Kathy Berry, GSU Foundation Board Member, Receives Distinguished Alumni Award
In the last four decades since Kathy T. Berry graduated from Georgia State University, the campus has radically changed in appearance.
The unique educational opportunities, however, remain unchanged.
“Being at a university in the city of Atlanta, covering the election of a mayor or governor, that was big,” said Berry, who received a bachelor’s degree in journalism in 1972 and an MBA in 1986. She now serves on the GSU Foundation Board of Trustees.
“Georgia State changed a lot about what I thought, and what I thought I could do and what the world could be like. My education expanded my horizons and helped me change the course of my life.”
Berry received GSU’s Distinguished Alumni Service Award on Oct. 21 during homecoming weekend (slideshow).
Another honoree was Carolyn Curry (M.Ed. 1979, Ph.D. 1987), who serves on the College of Arts and Sciences advisory board and as a Library Ambassador. Curry, the wife of Panther Football Coach Bill Curry, is founder and director of Women Alone Together, a nonprofit that focuses on supporting older women. She received the Distinguished Alumni Community Service Award.
For Berry, the award is rooted in a friendship with a well-known GSU educator, Mrs. Pickett Riggs, who taught quantitative methods at GSU. Berry was a student at Columbia High School in DeKalb County with Riggs’ daughter, and attended the same church as the Riggs family.
“Go downtown, and you will see that it [GSU] is a great place to get an education,” Berry recalled her saying.
As the middle of five children, Berry arrived at GSU with an independent spirit, and found a place where that spirit could flourish.
“For most of us the routine was to get to campus early in the morning, go to the ‘B&D’ cafeteria in the student center – the ‘Bite and Die,’ we all called it – and after breakfast and classes, we spread out all over the city and went to work,” she said.
Like many GSU students today, Berry worked while studying. Sometimes she held down three jobs out of financial necessity because her family was also supporting her siblings at the University of Georgia and Emory University.
To balance academics and work, she took night and summer classes. Berry volunteered as freshman orientation counselor and assistant editor of the Signal, the campus newspaper.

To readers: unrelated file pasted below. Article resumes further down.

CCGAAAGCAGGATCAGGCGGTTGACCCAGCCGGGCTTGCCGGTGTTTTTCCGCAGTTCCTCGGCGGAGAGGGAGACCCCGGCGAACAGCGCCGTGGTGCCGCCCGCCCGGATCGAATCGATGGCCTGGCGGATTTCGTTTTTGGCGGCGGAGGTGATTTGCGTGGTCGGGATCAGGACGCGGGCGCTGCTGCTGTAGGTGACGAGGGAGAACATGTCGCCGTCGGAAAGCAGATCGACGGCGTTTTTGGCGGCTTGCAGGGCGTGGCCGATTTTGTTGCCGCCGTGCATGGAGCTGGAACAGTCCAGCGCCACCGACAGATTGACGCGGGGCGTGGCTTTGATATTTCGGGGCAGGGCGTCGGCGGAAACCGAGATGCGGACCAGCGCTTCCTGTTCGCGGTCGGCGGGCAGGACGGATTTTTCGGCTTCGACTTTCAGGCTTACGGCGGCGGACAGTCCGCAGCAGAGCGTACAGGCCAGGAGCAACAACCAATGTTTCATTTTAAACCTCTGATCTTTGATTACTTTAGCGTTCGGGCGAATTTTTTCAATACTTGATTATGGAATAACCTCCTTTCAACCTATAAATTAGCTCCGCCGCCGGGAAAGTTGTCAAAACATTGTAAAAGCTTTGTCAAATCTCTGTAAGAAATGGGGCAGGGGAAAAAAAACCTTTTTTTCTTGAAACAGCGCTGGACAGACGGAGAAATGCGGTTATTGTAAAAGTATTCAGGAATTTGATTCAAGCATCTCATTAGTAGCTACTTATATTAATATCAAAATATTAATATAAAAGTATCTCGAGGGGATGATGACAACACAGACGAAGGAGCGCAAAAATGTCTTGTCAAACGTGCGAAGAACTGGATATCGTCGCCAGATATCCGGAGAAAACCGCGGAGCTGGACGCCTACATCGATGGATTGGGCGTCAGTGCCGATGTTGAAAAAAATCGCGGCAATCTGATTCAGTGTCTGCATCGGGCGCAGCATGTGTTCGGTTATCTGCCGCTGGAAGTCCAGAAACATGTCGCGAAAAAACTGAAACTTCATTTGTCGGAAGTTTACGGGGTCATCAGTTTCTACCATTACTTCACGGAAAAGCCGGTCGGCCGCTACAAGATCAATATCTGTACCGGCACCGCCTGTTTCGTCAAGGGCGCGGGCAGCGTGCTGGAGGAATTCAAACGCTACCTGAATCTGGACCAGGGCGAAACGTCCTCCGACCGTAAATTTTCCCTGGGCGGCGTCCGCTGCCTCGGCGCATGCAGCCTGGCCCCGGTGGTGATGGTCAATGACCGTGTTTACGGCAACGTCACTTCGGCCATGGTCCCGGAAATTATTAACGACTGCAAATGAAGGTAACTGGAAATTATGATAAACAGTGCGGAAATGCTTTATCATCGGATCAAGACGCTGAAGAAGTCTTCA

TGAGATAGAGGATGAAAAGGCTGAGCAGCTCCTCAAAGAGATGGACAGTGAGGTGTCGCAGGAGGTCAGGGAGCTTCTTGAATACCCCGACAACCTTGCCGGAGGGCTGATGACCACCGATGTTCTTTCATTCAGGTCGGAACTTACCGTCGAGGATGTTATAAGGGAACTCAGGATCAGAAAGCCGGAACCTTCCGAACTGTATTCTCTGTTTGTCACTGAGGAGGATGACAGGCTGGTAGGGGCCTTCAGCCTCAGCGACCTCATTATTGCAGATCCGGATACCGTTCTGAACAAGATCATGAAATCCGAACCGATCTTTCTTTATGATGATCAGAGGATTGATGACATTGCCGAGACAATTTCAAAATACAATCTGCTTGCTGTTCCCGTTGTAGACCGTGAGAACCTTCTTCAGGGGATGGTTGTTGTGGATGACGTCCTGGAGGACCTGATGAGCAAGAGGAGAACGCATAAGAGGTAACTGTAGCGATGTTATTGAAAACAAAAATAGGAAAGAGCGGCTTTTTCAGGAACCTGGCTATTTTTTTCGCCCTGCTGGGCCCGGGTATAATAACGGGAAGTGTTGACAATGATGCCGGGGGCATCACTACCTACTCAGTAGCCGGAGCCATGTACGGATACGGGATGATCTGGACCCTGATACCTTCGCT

“At least once a year, we could go out with local news reporters and cover beats,” she said. “Toward the end of college, I took an accounting class and liked it, and moved over to the business side of newspapers.”
A few months after graduation, Berry joined the Georgia Press Association. She served for two decades – 15 of those years as its executive director.
“I was 32 years old and heading one of the top associations in the state. When I needed to advance my skills as a businesswoman, the MBA program was phenomenal,” she said of her return for a second GSU degree. “My education at Georgia State afforded me a lot of opportunities, and I feel very loyal and committed and tied there because of that.”
In 2006, Berry set up the Mary Kathleen Berry Scholarship Endowment, which supports a five-year program leading to joint degrees: a B.A. in a modern language (such as French, Spanish or German) from the College of Arts and Sciences and master’s in international business through the J. Mack Robinson College of Business.
Her award comes from the GSU Alumni Association, which in 2007 began giving out scholarships in honor of the educator who influenced Berry and many others. The Pickett Riggs Scholarship is awarded each year to a graduate and/or undergraduate student in the Robinson College who exemplifies Riggs’ values of high scholastic achievement, leadership abilities and commitment to GSU.
“It’s a great honor,” Berry said of the Distinguished Alumni Service Award. “Georgia State is really coming into its own. It’s always been a force, but now it’s starting to get recognition. It appeals to a broad spectrum of people, and that’s very important for the future of the state. It’s also still affordable.
“I’ve always felt that education is a game changer, and it certainly was for me.”
Another Distinguished Alumni Community Service Award went to Scott Slade (B.A. 1989), a familiar voice at WSB Radio since 1984, where he has worked as a producer, show host and helicopter traffic reporter.
The GSU Distinguished Alumni Achievement Awards went to David A. Dodd (B.S. 1971, M.S. 1977), the CEO and co-founder of VaxyGen Holdings, and Rhonda Scott, (Ph. D. 1997), the Chief Nursing Officer and Senior Vice President of Patient Care Services at Grady Health System.
—By Michelle Hiskey; Contact Kim Cretors, (404) 413-3424